How Instagram Took Me On a Journey To Love My Body

How Instagram Took Me On a Journey To Love My Body

The first time I ever remember someone telling me I was fat, I was probably 9 or 10 years old and we were at a birthday party at the local high school’s pool. It was a popular girl’s birthday party and I remember feeling really cool that I got invited, but that often happened because my best friend was gorgeous and every boy liked her and every girl wanted to be her. I was her sidekick. I was shy, and apparently “fat”.

I had gone to the locker room to change out of my swimsuit and into my clothes and as I was coming out I overheard the birthday girl telling everyone that I was fat. I don’t remember any other detail than that, but that was the first time I thought, “oh you’re not like these girls.”

Looking back on this it’s easy to know why this girl said what she said. At age 10, I had gotten my period. My body had started to change much sooner than these girls’s bodies had. They were all straight as arrows because they weren’t going through puberty, but I was. I had boobs, tiny but there. I had the starting of a curvy body and she had none of that. I’m not saying she was jealous. I’m saying she probably was just pointing out the obvious – my body was changing and theirs wasn’t but as a 10-year old kid all you hear is, “I am ugly.”

This moment and many others shaped how I looked at myself for years. All I wanted to do was be small like the other girls so that boys would like me and I could wear the clothes they did. I’m sure this is what led my mom to take me to dieticians and let go on Weight Watchers in high school when, to be honest, I wasn’t eating badly AT ALL. I was a super healthy kid (minus the stray pop tart + Cherry Coke breakfast I made a ritual my freshman year). My dad required us to play sports year-round so I was constantly working out and my mom made us lunch and dinner most nights so it wasn’t like I was living at McDonald’s.

The summer before college, I was determined to be “skinny” for my new life. I did Weight Watchers and drank a V8 juice for breakfast, ate a bagel for lunch, and then salads for dinner. Not healthy at allllll, but I lost weight and went to college probably the skinniest I had been in my teen years. I promptly gained it all back my freshman year and deemed myself fat and ugly again.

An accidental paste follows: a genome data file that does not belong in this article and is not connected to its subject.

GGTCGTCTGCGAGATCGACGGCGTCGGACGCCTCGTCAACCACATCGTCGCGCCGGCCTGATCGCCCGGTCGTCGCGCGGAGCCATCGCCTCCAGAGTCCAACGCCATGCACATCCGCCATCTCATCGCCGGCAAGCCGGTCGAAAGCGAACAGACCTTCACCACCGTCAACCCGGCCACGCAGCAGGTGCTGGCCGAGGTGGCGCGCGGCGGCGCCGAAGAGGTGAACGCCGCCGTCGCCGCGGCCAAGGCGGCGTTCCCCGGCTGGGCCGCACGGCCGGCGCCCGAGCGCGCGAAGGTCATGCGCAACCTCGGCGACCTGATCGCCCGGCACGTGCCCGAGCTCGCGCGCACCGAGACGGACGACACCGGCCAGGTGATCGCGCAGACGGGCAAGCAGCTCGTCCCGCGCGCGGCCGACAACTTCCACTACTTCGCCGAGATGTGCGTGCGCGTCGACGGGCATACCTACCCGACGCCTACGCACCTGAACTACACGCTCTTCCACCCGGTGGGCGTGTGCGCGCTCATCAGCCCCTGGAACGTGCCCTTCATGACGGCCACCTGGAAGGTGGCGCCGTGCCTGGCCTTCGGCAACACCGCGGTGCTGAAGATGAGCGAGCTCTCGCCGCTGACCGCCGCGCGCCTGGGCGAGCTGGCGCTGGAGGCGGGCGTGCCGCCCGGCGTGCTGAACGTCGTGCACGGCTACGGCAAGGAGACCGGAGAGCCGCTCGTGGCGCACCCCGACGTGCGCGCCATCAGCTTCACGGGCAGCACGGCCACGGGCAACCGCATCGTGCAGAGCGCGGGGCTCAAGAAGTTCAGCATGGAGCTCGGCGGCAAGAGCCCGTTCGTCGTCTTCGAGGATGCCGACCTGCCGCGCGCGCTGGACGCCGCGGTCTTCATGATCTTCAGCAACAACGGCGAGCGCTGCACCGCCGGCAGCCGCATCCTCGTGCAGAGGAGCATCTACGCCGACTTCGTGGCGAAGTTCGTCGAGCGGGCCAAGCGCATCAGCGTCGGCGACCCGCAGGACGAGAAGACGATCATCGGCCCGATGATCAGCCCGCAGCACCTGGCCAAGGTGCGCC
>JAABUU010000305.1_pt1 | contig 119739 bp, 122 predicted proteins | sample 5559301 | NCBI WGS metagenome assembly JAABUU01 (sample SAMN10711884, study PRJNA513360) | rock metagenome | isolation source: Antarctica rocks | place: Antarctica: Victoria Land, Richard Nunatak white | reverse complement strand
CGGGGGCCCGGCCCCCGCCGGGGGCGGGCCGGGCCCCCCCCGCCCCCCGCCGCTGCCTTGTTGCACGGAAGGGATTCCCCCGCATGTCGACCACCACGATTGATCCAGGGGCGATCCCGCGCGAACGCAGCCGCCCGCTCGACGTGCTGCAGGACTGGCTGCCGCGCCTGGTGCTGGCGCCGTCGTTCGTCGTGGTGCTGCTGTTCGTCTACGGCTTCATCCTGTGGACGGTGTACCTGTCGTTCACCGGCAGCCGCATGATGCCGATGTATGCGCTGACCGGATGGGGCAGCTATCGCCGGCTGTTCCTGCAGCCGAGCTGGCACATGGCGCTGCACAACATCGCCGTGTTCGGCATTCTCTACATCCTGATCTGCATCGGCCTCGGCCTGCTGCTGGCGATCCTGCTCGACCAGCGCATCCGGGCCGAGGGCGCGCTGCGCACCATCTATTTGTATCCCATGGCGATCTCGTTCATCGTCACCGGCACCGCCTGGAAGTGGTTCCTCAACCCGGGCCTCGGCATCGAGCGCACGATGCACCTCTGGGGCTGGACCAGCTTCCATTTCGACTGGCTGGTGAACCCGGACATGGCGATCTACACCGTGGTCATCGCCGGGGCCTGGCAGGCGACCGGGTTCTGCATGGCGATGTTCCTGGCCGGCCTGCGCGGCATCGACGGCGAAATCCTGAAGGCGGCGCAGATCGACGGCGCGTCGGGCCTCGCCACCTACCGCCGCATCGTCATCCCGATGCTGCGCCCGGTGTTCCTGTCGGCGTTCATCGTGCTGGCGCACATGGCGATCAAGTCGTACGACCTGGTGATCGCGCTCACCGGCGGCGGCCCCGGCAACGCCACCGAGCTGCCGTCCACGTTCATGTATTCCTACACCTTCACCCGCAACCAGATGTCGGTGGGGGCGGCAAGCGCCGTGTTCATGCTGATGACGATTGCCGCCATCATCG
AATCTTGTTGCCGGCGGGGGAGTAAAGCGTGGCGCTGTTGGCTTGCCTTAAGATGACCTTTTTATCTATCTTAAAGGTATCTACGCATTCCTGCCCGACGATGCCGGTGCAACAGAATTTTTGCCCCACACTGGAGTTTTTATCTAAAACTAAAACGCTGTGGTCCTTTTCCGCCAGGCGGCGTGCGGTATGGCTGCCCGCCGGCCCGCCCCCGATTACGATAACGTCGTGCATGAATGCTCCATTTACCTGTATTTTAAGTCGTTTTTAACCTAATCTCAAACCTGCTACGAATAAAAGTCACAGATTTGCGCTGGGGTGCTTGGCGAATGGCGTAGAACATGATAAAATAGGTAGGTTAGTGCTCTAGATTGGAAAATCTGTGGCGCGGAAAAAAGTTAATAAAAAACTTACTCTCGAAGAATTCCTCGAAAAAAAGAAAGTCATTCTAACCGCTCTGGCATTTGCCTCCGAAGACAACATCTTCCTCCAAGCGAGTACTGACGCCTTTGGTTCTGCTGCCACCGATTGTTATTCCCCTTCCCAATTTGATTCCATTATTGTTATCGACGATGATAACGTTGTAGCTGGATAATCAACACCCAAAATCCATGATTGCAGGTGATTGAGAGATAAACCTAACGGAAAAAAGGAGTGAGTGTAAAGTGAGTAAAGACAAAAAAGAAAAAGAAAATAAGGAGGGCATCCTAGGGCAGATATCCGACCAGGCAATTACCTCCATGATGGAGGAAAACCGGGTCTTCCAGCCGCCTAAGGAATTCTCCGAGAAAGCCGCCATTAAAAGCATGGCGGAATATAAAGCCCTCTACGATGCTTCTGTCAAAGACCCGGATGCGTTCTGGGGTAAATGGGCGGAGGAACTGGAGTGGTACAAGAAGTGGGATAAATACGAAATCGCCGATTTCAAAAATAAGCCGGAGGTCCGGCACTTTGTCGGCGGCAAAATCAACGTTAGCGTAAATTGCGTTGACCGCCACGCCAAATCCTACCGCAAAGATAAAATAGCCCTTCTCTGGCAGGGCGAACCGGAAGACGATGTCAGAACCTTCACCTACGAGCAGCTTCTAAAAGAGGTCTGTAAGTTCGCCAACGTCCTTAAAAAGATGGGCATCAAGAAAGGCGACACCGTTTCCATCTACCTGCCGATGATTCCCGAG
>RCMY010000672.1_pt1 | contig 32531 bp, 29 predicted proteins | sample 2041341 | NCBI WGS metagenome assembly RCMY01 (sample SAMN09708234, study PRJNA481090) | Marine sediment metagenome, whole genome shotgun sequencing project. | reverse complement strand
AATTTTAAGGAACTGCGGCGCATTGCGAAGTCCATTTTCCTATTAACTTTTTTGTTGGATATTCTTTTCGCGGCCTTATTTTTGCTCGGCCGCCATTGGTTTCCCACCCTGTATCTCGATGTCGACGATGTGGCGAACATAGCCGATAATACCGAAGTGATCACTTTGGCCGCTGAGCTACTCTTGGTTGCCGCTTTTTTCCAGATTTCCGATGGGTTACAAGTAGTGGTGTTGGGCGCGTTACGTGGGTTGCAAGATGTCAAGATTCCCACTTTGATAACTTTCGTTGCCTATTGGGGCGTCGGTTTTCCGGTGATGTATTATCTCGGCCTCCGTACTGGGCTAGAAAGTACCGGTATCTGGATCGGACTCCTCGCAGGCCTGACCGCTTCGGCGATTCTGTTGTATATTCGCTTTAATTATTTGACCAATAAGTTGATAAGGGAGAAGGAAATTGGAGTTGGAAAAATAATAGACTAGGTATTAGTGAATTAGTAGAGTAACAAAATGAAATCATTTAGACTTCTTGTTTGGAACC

From then on I think I just resigned myself to the fact that this was who I was, but not in a good body-positive way. More of a welp, this is what you get so eat whatever you want and who cares kind of way. It didn’t help that I was depressed because my mom had recently passed away so add in those factors and my body took a real back seat.

When I moved back to Chicago, my dad could tell that the one thing that kept me from being truly happy was what I thought was the elephant in the room: my weight. He offered to get me a trainer and I worked with Ron consistently for months and I did lose weight but I also felt stronger and I loved it. I was back to not exactly eating healthy though. Not on Weight Watchers, but def limiting myself to very little calories and then binging on late-night food. I never really thought of myself having an eating disorder, but looking back on it I definitely did and still do struggle with my relationship with food. Since I consistently work out or have bouts of time where I work out a lot, I have always been able to keep myself more or less within a certain weight or dress/pant size.

My 20s were a time of insane self-consciousness mainly because I was the biggest I had ever been in my life even with the training and weight loss. I was constantly thinking I wasn’t good enough because I was bigger than my friends. Going to stores and realizing I didn’t fit in anything there. Online dating and no one attempting to talk to you. It can be so demoralizing and can put you in such a bad headspace. Not really seeing anyone in the media and  I would have to take breaks from dating constantly because it would get to be too much – being seen as a fetish, guys meeting you and instantly feeling you could see their disgust on their faces, or not even getting messages at all.